House prices in areas with the strongest economies have climbed by £110,000 in the past decade, new research indicates.
The Halifax said the best performing locations economically have also seen property values remain the most resilient since the 2007 downturn.
The cost of a typical home in 10 such areas has leapt by 145 per cent, from around £75,222 in 1999 to £184,491 in 2009 – equivalent to an increase of £228 every week.
The house price hike in the top performing locations was almost a third higher (31 per cent) than the £83,501 increase in average property prices in the 10 areas with the smallest rises in economic activity over the same period.
And the overall house price in the flourishing areas is also around 25 per cent higher than the struggling locations, the lender’s study shows.
Brighton and Hove, which at 206 per cent recorded the largest rise in house prices, also saw the fourth biggest increase in the value of economic activity at 63 per cent.
Cornwall and the Isles of Scilly, which recorded the second biggest rise in house prices at 198 per cent, was the sixth fastest growing area in terms of economic activity at 60 per cent.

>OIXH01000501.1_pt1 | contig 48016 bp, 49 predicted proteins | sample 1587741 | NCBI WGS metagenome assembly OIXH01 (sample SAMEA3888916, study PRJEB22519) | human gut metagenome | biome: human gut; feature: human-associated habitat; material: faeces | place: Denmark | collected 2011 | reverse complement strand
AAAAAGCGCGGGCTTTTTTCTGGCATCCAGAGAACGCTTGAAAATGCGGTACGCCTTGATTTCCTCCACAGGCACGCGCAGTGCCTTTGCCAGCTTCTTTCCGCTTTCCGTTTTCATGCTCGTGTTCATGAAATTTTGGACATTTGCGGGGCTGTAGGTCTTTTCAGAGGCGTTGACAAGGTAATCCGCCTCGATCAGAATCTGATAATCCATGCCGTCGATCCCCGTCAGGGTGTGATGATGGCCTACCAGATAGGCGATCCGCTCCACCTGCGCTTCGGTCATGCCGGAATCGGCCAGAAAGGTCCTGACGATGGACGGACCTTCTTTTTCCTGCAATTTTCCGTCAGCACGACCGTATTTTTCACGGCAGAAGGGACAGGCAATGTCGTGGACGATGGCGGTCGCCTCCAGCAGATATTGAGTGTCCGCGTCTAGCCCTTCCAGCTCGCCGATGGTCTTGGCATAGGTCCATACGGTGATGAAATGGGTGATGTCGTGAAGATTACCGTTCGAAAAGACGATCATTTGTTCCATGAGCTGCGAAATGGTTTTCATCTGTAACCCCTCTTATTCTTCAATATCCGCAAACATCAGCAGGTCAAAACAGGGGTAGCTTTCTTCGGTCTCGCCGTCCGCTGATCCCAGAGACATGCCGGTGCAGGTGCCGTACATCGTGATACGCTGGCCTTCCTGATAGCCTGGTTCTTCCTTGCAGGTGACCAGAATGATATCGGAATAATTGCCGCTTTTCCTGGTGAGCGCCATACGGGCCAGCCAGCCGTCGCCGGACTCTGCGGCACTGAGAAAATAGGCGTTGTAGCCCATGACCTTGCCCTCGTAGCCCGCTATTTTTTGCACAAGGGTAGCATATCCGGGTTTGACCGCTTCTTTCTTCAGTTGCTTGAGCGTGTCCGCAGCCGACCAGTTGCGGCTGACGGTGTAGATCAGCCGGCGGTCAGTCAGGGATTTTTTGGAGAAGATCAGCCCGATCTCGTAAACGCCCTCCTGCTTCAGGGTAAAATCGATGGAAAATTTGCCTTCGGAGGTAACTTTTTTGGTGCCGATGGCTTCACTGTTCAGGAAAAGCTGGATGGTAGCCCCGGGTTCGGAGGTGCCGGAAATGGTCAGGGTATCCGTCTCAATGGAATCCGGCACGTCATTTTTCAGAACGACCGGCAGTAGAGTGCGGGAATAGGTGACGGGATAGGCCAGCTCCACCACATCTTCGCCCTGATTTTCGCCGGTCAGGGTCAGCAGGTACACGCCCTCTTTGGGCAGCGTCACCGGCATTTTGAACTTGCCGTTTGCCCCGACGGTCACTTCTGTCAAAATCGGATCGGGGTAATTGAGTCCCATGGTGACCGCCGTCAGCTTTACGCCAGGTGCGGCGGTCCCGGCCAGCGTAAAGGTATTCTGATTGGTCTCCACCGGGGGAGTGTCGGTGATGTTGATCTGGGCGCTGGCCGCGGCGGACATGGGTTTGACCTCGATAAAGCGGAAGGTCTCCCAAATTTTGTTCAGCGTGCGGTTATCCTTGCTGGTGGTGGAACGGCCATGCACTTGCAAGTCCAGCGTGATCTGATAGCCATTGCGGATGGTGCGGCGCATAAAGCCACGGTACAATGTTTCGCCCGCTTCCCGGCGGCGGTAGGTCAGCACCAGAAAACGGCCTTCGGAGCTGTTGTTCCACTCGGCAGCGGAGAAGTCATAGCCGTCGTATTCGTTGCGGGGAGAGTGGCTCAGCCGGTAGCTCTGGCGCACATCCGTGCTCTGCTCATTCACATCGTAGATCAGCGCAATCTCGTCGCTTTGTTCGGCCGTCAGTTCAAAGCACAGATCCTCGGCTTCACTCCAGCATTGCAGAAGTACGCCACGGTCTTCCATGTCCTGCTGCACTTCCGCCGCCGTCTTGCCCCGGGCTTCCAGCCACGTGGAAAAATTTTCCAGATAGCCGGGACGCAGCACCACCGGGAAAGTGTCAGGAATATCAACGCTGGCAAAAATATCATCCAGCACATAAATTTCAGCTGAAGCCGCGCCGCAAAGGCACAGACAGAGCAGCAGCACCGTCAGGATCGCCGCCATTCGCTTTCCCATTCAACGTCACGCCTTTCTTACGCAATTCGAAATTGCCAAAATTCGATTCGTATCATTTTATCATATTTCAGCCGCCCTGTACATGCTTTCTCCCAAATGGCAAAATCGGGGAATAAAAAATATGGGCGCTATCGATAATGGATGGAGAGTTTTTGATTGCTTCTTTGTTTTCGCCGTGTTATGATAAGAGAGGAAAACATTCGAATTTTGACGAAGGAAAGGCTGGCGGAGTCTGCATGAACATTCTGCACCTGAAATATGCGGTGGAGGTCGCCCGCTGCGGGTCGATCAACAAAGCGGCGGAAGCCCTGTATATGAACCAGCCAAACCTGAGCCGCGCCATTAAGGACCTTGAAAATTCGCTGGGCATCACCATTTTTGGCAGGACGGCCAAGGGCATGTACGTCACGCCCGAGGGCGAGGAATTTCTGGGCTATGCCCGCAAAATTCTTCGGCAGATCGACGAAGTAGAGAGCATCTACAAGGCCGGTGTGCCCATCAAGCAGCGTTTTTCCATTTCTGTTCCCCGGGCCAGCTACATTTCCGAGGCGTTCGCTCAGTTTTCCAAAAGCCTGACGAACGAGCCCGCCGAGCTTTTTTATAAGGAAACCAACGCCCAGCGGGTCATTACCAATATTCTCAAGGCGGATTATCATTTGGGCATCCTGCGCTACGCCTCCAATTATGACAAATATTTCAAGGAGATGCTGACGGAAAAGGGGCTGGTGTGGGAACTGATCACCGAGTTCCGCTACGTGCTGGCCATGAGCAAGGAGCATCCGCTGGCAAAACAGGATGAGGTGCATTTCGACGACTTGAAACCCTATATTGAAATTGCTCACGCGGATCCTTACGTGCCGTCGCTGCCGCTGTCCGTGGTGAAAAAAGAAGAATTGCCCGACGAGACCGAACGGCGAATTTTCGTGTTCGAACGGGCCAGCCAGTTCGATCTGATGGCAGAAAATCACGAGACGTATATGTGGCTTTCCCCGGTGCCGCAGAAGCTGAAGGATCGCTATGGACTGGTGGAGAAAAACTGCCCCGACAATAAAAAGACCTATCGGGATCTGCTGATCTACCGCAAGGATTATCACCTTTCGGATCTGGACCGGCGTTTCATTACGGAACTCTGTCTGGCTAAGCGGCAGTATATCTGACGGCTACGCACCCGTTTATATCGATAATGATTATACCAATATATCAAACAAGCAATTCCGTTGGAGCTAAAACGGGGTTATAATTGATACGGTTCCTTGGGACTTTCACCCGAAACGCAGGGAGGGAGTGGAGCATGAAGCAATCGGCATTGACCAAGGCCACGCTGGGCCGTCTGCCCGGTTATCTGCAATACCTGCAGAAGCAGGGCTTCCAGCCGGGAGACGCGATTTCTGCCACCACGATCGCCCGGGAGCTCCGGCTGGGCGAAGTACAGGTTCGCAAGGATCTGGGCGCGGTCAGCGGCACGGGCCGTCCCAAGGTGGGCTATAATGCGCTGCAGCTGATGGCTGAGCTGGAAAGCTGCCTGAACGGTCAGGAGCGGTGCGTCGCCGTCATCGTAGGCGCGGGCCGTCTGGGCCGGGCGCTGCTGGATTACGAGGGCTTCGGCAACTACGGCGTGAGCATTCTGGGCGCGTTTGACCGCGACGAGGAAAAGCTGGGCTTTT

Martin Ellis, housing economist at the Halifax, said: “The marked differences in local economic performance across the UK appear to have had a significant impact on the housing market over the past decade.
“Looking forward, the pace at which the UK economy recovers will be a key determinant of the outlook for the housing market. Similarly, those areas that perform best in economic terms are likely to fare best in terms of house price movements.”
Since 2007, the 10 local areas with the largest falls in economic activity – as indicated by the largest percentage point rises in unemployment – have seen house prices fall, on average, by 27 per cent.
This is more than double the average 12 per cent decline in house prices in the 10 areas that have recorded the best performance in unemployment over the period, the figures reveal.
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